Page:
Perhaps most pertinent to my work at present was the session delivered by Fred Rowland and Adam Shambaugh from Temple University, USA who presented on their roving reference initiative. The results of a LibQual survey were a driver for this trial project which registered that there was a distinct dissatisfaction amongst their student body with regards to the library service provisions, furthermore changing user needs and expectations needed to be addressed. At Temple, the student shelver’s were asked thousands of questions a month and it was felt that such questions would be better answered by professional librarian. The guys at Temple had a set timetable for roving (4 hours per day, Tues-Thurs) which followed a specified route and would be facilitated by an iPod Touch device. Unfortunately the trial period produced extremely low statistics, and Fred and Adam made some very broad claims about how students don’t like being approached and that out on the library floor was a student occupied territory, they highlighted that very little browsing was evident and that the use of the library space very directed and intentional. I would have to say that I disagree with the fact that students do not like being approached, having roved here at LJMU I can honestly say that students really appreciate library help at their point-of-need, especially during assignment deadline and exam times, the key is to recognising which students need your help and which do not. I feel that it was maybe a lack of roving training in identifying tell-tale signs of puzzlement and readjusting your body language to show the students you are available to be approached without being overbearing…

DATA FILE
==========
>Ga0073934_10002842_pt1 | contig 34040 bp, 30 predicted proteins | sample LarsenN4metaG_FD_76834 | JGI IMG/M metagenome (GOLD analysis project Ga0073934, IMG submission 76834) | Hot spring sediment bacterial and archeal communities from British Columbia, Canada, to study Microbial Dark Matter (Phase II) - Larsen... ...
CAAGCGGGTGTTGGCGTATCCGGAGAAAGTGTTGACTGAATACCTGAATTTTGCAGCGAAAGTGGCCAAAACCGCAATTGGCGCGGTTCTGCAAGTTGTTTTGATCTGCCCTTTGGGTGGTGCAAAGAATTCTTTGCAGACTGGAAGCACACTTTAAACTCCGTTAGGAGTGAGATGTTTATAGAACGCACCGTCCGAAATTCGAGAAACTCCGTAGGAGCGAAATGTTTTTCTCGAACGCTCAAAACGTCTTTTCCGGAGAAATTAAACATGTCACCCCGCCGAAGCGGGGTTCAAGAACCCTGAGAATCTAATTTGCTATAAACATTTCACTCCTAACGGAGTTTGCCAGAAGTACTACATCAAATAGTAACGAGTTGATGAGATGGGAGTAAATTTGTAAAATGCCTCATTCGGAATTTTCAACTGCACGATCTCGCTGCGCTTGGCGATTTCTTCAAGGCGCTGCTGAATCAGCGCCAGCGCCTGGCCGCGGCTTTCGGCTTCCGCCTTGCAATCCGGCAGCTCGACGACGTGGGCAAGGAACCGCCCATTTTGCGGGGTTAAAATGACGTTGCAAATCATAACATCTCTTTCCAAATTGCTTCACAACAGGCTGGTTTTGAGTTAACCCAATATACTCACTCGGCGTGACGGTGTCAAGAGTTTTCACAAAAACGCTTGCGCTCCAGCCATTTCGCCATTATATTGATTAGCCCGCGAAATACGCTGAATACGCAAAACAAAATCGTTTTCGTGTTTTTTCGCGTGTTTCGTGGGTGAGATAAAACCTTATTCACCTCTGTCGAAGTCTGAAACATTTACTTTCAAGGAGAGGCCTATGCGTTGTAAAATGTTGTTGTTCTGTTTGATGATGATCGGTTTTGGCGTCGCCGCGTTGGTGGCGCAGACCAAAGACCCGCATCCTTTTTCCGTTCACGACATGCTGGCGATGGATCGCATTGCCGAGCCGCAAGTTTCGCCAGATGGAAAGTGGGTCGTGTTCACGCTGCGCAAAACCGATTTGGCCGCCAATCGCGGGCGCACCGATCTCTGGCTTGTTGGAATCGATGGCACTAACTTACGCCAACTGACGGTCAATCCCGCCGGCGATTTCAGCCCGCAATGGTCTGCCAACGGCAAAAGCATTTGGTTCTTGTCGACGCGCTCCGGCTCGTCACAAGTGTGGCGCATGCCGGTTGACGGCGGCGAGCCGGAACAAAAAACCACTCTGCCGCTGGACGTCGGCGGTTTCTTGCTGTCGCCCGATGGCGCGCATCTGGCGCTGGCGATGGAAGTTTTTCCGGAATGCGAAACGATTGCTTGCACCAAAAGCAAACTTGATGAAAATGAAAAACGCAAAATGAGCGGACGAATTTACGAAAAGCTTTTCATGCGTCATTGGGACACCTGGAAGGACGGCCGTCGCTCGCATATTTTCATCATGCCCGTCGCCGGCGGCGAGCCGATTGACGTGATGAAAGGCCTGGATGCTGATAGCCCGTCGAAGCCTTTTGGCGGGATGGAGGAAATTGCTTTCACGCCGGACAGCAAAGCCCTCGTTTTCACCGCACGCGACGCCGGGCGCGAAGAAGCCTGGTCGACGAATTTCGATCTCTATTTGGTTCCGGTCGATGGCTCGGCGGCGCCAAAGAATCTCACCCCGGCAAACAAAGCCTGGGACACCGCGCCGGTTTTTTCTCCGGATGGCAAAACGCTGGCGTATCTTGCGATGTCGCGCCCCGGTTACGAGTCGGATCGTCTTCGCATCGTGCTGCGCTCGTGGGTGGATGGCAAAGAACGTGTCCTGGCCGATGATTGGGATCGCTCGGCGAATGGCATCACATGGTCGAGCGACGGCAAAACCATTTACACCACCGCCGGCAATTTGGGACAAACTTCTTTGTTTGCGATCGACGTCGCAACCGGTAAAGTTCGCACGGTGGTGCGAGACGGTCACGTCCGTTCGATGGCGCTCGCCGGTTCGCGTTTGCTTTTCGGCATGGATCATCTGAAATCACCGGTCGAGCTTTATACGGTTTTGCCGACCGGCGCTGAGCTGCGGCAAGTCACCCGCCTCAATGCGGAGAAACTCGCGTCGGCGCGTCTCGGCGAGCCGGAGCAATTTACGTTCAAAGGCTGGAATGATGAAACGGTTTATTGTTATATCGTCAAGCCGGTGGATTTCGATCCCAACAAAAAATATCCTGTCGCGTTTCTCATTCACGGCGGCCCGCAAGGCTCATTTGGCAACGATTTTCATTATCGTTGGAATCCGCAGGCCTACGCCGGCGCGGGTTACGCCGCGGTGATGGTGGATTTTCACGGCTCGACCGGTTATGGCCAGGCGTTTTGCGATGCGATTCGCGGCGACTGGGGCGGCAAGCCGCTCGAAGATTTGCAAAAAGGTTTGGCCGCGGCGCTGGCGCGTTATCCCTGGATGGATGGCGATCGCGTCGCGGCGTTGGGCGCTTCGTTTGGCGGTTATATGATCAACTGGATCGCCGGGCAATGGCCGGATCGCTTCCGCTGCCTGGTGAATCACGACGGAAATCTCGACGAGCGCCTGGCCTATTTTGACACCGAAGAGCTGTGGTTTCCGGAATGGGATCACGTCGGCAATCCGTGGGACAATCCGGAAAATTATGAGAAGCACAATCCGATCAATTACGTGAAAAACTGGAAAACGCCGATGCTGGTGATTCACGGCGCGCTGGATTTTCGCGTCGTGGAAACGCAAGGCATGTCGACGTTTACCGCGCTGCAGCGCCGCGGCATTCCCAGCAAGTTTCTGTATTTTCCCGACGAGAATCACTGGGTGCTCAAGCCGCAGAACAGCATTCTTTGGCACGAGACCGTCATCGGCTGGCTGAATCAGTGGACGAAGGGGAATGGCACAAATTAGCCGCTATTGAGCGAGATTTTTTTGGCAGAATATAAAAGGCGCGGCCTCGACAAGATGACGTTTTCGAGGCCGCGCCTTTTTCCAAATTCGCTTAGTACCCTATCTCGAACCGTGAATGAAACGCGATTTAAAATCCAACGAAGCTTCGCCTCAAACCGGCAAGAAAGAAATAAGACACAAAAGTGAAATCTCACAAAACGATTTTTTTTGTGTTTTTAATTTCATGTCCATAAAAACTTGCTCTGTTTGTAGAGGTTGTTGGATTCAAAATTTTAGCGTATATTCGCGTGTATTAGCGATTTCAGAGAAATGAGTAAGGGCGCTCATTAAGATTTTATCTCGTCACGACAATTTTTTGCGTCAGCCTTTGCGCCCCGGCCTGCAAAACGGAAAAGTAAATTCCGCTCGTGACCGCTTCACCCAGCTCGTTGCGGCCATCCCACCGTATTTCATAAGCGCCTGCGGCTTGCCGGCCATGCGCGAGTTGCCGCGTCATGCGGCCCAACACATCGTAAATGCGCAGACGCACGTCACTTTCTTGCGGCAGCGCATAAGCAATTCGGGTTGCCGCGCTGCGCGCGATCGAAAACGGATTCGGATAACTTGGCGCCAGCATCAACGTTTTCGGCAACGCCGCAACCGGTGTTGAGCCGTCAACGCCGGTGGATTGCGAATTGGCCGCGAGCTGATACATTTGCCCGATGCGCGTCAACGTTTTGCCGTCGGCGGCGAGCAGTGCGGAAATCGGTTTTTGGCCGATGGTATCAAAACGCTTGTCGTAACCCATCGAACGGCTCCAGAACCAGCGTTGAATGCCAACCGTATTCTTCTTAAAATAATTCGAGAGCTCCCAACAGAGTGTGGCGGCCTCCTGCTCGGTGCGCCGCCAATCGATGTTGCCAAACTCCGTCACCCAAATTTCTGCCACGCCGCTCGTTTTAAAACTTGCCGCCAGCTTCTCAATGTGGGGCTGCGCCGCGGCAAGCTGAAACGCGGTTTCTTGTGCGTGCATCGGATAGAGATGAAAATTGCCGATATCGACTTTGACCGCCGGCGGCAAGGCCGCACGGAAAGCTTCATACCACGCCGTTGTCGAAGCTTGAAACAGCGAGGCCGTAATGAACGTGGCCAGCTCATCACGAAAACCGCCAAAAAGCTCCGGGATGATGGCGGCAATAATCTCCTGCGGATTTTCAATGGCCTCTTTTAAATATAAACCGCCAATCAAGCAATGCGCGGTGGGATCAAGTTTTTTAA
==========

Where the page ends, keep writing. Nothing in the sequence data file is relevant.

I got the distinct impression that the guys at Temple viewed their trial period as a bit of a failure which is a shame as I have seen first hand here at LJMU how effective roving can be if it is done correctly.


  1. Thanks for sharing Vicki, both sound like really interesting presentations.

    The Green Room sounds a little like the Digilab at the Open University, which I visited a while ago and absolutely loved. It's great that libraries are encouraging use of different pedagogic methods and new technologies to explore, as well as getting academic staff into the library. I think it's important for the academic library to support staff as well as students.

    I agree with the points you make on the roving, it's a shame they view this as a failure as it's obvious from the number of questions the students shelvers were getting that there are students who would appreciate help at the point of need. You make an interesting point about staff training; I think this is an issue that needs to be addressed before making assumptions on the success of roving. Did you have staff training for roving at LJMU?

  2. Hi Jo,

    When roving was introduced at LJMU it was just before I started so didn't experience the initial training, however, I do believe that the Principal Information Officer (Operations)and the Senior Information Assistants were very pro-active in showing the assistants the 'tools of the trade' as it were. My roving training came in the form of shadowing assistants that were already fully-feldged 'rovers' so I learnt on the job. I must admit, for me personally, I am a 'people person' so didn't really need much training.

    Over the last 2 years since roving has been in place, assistants are continually offered support if they are unsure with roving, being given the opportunity to 'buddy-up' with a Senior Information Assistant until they feel competent and comfortable. This would help them to adjust their body language but to also read the students. Key roving tasks are reviewed systematically also, with input from the assistant rovers as to what works and what does not.

    I think with any new/different venture, there will always be staff reluctance, there will be staff that embrace the change and those that perhaps feel threatened by it. I would have to say that the strong leadership and support of roving by the Principal Information Officer (Operations) has greatly helped its success here at LJMU.

  3. Hey, Vicki, thanks for the comments. I understand that the claims we made sounded very general but I was really speaking for our particular situation, not any other library. Glad you've had success at LJMU. Perhaps a bit more training would have helped, though I doubt it. Fred